Triple negative breast cancer (TNBC) lacks all three of the common receptors found in breast cancer, which makes it harder to treat. The disease also spreads faster and has a worse prognosis. A new study out of Canada may have found a better treatment option for it, though.
In a preclinical study, a team from the Research Institute of the McGill University Health Centre in Montreal uncovered a new targeted combination therapy that reduced tumor growth in metastatic TNBC. The hope is that they can soon test it in human clinical trials. The study was published in the journal Nature Communications.
Dr. Jean-Jacques Lebrun, the study’s principal investigator and senior scientist in the Cancer Research Program at RI-MUHC, says, “There is no targeted therapy for TNBC. Chemotherapy treatment can even enrich these tumors in cancer stem cells and be detrimental to the patient, as we have shown in a previous study. Filling that huge medical gap was our motivation in conducting this study.”
In most breast cancer cases, a patient has estrogen, progesterone, or HER2 receptors, which allow doctors pathways for treatments. TNBC does not, so the research team used gene editing to look for other pathways that could work.
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After screening the entire human genome through mouse models of TNBC, the team identified approximately 150 genes that could either lead to or prevent tumor formation. Through gene editing, they cut off each’s function in a process called gene knock out. This led them to discover that in TNBC, the tumor pathway MTOR is activated and the tumor suppressor pathway HIPPO is inhibited.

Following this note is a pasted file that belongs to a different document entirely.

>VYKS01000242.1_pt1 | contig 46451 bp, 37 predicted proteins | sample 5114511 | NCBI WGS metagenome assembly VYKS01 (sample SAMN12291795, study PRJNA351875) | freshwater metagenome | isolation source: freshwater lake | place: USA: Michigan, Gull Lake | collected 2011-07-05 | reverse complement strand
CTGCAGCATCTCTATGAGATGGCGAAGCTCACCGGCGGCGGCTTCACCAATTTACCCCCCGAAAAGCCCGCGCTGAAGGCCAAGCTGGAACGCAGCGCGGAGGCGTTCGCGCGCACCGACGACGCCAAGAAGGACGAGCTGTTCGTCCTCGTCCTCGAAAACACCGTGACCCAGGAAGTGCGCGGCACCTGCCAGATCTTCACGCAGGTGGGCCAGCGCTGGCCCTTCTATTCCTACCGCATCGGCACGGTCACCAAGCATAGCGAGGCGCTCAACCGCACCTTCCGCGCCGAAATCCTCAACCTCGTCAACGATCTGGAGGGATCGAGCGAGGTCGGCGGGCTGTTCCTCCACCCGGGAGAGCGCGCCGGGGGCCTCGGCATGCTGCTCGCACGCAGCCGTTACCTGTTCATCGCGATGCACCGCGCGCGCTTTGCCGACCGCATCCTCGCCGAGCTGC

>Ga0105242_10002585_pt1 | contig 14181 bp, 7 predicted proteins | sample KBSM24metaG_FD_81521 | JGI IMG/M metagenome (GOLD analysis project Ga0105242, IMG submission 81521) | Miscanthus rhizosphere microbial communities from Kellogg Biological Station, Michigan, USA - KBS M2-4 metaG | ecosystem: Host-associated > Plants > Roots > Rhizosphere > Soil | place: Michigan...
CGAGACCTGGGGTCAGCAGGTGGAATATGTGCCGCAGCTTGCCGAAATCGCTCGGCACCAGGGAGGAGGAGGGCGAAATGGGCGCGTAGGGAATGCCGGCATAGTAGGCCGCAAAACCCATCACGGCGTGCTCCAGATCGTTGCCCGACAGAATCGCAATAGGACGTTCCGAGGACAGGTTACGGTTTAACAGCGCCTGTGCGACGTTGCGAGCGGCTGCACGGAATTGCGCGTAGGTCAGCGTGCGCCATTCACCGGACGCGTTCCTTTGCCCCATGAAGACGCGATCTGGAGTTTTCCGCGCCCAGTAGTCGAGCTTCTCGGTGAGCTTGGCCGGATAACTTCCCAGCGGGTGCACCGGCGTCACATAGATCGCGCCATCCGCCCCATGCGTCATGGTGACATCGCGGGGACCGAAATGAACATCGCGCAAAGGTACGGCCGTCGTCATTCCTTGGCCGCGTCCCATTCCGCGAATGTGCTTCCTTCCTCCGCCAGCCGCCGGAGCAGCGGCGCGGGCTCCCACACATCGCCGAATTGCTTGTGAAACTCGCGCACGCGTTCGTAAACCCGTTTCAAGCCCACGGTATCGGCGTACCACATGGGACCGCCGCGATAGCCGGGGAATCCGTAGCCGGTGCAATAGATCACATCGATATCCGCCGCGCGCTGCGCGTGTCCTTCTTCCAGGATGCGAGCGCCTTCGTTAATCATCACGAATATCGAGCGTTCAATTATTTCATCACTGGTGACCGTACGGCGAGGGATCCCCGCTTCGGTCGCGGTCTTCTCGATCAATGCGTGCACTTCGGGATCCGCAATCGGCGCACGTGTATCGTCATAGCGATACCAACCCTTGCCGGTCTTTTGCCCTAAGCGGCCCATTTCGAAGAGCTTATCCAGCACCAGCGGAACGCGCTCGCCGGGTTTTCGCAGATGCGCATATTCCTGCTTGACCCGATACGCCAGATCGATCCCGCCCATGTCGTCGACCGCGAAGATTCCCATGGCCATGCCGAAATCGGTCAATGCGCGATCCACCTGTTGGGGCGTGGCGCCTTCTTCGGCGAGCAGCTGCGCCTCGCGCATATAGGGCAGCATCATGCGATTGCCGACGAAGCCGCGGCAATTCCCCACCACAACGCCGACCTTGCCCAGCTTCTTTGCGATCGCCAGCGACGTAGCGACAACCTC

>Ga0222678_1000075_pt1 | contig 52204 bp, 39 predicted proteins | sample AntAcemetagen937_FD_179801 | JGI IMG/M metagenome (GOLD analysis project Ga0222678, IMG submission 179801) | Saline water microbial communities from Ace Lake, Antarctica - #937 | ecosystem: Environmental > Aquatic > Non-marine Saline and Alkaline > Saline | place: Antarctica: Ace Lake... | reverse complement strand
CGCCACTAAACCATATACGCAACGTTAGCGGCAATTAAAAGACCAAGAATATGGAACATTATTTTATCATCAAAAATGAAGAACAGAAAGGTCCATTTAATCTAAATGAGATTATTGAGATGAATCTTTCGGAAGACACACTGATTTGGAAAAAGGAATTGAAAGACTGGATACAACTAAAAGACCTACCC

Dr. Meiou Dai, lead author and research associate in the Lebrun Lab at the RI-MUHC, says, “By disrupting the function of all genes, one by one, we found two major pathways that are involved in the regulation of the tumor development. We thought, if we take an existing drug that can block the oncogenic pathway and add one that can promote the tumor suppressor pathway, we could have an effect in terms of blocking cancer formation.”
The existing drugs they used in the next step were Torin1, which is known to block the MTOR pathway, and verteporfin, which is typically used for a retinal eye disease and can mimic the HIPPO pathway. They mixed the two together, using mathematical models and a pharmacological approach to see if they worked together or independently.
Dr. Lebrun explains, “What we found was beyond our expectations: the two drugs acted in a synergistic manner and efficiently reduced tumor growth in vitro as well as in vivo, using cell- and patient-derived xenograft models of TNBC.”
Researchers say the findings could mean a new approach to prevent tumor formation and reduce tumor size in metastatic TNBC. It also shows the usefulness in gene editing to determine possible treatments for other cancers.
According to the American Cancer Society, between 10 and 15% of all breast cancer cases are TNBC. It’s most common in women under the age of 40, black women, and those with a BRCA1 mutation.